Lower Health Spending Contributes To Downturn In GDP
The revision by the Commerce Department finds that health spending was substantially below expectations for the first quarter and subtracted 0.16 of a percentage point from the nation's growth rate.
The Wall Street Journal: U.S. Economy Shrinks By Most In Five Years
Gross domestic product, the broadest measure of goods and services produced across the economy, fell at a seasonally adjusted annual rate of 2.9% in the first quarter, the Commerce Department said in its third reading of the data Wednesday. ... One factor in the government's revision of first-quarter output was difficulty in estimating the impact of the Affordable Care Act on health-care expenditures. Actual health spending came in substantially lower than expected based on ACA enrollments and Medicaid data, declining at a 1.4% annualized pace in the period compared with an earlier estimate of a 9.1% increase (House, 6/25).
The Wall Street Journal: Difficult Obamacare Measures Lead To Swing In GDP Reading
The revision in the health-care category was the largest in recent memory, said Nicole Mayerhauser, an official that oversees GDP statistics at the Commerce Department’s Bureau of Economic Analysis. "Trying to initially estimate health care this first quarter was a very unique circumstance because of the rollout of the Affordable Care Act," she said. "We made an adjustment from our normal methodology … (but) our assumptions ended up being too strong" (Morath and Radnofsky, 6/25).
The New York Times: Economy In First Quarter Was Worse Than Everybody Thought
The new report now finds that health care spending actually subtracted 0.16 of a percentage point from the growth rate. The health care spending data in G.D.P. is a measure of how much President Obama’s health reform law is reshaping health care spending patterns, and it is now showing opposite results from those reported two months ago, when the first-quarter data was initially released (Irwin, 6/25).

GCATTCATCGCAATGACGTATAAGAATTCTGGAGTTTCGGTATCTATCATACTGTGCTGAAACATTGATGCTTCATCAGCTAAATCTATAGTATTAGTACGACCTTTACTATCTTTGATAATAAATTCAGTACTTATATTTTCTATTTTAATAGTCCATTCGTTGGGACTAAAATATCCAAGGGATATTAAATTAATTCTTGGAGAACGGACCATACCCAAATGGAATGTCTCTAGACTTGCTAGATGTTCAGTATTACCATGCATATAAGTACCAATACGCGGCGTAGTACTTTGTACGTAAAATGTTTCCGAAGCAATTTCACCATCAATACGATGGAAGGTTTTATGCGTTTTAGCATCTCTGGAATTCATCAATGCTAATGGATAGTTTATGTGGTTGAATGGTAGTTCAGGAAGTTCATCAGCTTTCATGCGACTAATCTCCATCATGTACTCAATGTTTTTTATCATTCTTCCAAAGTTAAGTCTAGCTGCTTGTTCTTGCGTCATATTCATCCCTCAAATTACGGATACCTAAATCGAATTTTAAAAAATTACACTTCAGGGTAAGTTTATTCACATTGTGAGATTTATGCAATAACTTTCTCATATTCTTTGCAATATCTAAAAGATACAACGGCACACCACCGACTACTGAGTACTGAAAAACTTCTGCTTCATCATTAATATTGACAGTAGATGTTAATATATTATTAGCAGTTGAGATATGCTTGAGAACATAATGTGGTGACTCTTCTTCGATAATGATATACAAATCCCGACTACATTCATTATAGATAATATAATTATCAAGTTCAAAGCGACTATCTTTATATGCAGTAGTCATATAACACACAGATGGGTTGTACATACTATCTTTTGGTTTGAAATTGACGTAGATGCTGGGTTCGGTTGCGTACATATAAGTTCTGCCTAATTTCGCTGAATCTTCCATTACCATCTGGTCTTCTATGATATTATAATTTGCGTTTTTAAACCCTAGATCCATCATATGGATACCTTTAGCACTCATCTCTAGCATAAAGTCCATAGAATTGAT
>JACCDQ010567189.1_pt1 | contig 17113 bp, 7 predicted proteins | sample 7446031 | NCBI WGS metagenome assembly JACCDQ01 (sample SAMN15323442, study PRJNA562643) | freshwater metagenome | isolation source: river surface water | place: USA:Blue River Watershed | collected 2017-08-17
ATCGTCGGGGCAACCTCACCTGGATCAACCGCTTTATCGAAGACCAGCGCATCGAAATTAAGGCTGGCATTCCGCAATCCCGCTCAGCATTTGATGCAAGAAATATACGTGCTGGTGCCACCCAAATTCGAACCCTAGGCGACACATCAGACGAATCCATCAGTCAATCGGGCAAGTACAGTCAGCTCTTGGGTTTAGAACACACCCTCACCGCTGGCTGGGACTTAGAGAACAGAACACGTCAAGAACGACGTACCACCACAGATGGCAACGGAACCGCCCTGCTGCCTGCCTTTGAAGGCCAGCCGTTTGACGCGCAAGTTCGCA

The Fiscal Times: It Turns Out Obamacare Did Not Save The Economy In Q1
The dance between the Affordable Care Act and the nation's economic output is a delicate one: We spend more per capita on health care than any developed nation and want that number to go down. But health care spending is a major part of the U.S. economy, and when it goes down so does our Gross Domestic Product. Economists have known this was an issue since the passage of the ACA, but the general assumption was that any slowdown in health spending would be offset in the near term by the addition of millions of people receiving health insurance for the first time (Garver, 6/25).
The Washington Post: The Economy Just Had Its Worst Quarter Since The Great Recession. Here’s Why You Shouldn't Worry.
It turns out that, at an annual rate, the economy shrank 2.9 percent in the first quarter of 2014, mostly due to weak exports, weak inventories, unexpectedly weak health-care spending and the harsh winter. ... the first couple GDP estimates looked at how many more people were getting health-care insurance from Obamacare, and assumed that health-care spending would go up quite a bit. It didn't (O'Brien, 6/25).
Politico Pro: Negative Health Care Spending Bucks Prediction
Reports of the demise of the health spending slowdown appear to have been greatly exaggerated. Government number crunchers, figuring a flood of newly insured would rush out and get long-nagging ailments treated, estimated in April that health care spending would spike at an annualized rate of 9.9 percent in the first quarter of 2014. It turns out that spending actually sank, by an annual rate of 1.4 percent, the Bureau of Economic Analysis said Wednesday. The GDP — once thought to be treading water at 0.1 percent growth — went negative, too, contracting at an annual rate of 2.9 percent (Wheaton, 6/25).